Information is traveling faster and being shared by more individuals than ever before. Information Technology Project Management, Revised Sixth Edition, offers the "behind-the-scene" aspect of technology. Although project management has been an established field for many years, managing information technology requires ideas and information that go beyond standard project management. By weaving together theory and practice, this text presents an understandable, integrated view of the many concepts skills, tools, and techniques involved in project management. Because the project management field and the technology industry change rapidly, you cannot assume that what worked even five years ago is still the best approach today. This text provides up-to-date information on how good project management and effective use of software can help you manage projects, especially information technology projects. Information Technology Project Management, Revised Sixth Edition, is still the only textbook to apply all nine project management knowledge areas (project integration, scope, time, cost, quality, human resource, communications, risk, and procurement management) and all five process groups (initiating, planning, executing, monitoring and controlling, and closing) to information technology projects. MS Project 2010 CD comes with the Revised Sixth Edition of Schwalbe.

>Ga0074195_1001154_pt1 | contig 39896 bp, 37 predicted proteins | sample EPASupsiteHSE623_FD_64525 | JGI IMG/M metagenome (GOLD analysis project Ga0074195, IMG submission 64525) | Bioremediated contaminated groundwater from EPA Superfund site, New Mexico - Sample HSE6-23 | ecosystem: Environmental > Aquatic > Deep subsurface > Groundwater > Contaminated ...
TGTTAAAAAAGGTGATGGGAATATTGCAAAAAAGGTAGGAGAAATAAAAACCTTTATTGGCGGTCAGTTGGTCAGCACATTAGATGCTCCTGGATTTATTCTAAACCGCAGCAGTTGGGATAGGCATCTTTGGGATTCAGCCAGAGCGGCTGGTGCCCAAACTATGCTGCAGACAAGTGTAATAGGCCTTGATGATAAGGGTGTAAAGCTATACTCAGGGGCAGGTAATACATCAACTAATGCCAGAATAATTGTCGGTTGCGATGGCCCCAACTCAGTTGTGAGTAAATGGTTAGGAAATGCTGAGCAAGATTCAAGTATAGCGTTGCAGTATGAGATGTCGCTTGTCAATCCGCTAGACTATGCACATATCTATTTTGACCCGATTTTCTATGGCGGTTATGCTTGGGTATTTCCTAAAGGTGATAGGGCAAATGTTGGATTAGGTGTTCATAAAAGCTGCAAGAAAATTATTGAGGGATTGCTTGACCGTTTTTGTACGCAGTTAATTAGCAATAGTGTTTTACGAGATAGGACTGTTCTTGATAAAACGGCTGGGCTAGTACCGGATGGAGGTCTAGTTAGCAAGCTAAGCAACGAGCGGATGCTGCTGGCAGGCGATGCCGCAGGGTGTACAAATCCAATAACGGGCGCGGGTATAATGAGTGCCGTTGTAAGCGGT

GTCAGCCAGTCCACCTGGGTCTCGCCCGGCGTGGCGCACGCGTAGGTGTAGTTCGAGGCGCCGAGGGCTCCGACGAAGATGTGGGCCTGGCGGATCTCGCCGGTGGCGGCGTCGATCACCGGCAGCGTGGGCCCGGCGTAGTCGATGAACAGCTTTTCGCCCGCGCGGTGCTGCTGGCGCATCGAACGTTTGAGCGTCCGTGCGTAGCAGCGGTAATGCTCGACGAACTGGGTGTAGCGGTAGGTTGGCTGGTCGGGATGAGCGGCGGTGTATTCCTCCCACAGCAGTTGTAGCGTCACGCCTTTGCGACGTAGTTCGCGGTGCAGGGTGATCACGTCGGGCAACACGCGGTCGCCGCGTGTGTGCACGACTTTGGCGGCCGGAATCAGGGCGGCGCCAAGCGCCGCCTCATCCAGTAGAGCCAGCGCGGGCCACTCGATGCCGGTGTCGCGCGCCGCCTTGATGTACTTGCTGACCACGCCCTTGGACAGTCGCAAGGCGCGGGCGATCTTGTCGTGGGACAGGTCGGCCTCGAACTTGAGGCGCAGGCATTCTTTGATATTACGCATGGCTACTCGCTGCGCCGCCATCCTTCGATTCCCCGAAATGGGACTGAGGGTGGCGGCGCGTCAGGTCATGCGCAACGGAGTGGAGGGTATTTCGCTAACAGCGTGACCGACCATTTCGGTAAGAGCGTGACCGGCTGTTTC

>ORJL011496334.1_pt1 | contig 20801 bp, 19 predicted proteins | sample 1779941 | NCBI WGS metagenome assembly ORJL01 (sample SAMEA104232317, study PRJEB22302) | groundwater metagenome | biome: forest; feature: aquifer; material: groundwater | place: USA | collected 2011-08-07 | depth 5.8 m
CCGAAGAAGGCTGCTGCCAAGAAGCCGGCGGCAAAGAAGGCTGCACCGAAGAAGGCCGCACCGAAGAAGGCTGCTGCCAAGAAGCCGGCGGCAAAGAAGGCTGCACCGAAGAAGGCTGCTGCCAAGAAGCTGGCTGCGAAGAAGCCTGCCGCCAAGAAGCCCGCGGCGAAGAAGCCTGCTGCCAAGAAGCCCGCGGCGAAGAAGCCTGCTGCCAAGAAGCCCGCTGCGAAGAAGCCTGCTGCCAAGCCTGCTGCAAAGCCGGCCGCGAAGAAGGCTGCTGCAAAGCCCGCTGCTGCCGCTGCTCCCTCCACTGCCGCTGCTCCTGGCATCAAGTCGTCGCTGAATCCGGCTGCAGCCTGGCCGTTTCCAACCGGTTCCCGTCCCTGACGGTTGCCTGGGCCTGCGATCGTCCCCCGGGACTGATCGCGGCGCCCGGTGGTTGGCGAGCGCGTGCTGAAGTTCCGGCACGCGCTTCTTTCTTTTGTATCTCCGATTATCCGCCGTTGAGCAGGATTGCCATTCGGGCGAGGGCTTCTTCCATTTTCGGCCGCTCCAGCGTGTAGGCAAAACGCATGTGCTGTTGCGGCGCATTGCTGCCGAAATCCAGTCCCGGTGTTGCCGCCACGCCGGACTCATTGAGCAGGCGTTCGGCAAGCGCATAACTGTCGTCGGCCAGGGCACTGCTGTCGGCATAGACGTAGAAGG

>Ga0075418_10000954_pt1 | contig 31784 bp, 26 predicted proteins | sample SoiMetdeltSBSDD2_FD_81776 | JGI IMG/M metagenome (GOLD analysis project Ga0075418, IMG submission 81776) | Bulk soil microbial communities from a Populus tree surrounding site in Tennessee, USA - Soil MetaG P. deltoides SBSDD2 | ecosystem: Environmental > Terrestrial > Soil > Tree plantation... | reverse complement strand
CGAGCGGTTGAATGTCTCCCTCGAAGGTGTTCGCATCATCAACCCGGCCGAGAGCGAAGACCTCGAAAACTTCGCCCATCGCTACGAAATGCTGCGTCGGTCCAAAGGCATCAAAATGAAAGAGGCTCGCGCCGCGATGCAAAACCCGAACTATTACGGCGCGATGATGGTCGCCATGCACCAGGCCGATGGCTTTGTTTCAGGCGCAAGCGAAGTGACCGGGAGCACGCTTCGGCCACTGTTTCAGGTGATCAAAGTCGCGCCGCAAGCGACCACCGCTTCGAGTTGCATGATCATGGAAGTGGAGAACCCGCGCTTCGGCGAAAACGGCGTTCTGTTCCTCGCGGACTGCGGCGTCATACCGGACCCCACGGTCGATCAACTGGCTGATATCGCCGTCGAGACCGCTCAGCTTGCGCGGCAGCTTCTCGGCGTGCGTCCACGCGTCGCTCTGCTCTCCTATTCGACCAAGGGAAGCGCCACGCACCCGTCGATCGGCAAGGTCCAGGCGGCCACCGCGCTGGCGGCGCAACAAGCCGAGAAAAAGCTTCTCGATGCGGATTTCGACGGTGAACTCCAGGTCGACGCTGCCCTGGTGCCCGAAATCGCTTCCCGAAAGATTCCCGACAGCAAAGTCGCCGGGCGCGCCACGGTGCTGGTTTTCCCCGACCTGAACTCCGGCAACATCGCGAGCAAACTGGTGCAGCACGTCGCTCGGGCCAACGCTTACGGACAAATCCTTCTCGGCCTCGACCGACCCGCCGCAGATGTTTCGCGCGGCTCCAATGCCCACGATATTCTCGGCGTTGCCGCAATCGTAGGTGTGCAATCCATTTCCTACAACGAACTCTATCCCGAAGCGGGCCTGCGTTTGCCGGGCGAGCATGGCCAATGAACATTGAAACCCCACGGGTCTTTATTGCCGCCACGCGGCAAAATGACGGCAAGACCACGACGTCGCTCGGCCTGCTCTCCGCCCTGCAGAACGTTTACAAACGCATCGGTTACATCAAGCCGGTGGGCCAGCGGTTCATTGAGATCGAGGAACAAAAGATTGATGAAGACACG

Boring classroom text
By Lonnie on Feb 11, 2013
I had to buy this for a class. I am sure it is a decent textbook, but really it offers no additional information over the PMBOK. Plus the price is outrageous and they put you on the hook by requiring a companion CD that only works for the original purchaser. I never activated mine hoping to be able to resell. But, anytime an author or publishing company is that greedy to stunt resales, it rubs me the wrong way.
Good PMI based project management text
By Amazon Customer on Oct 27, 2011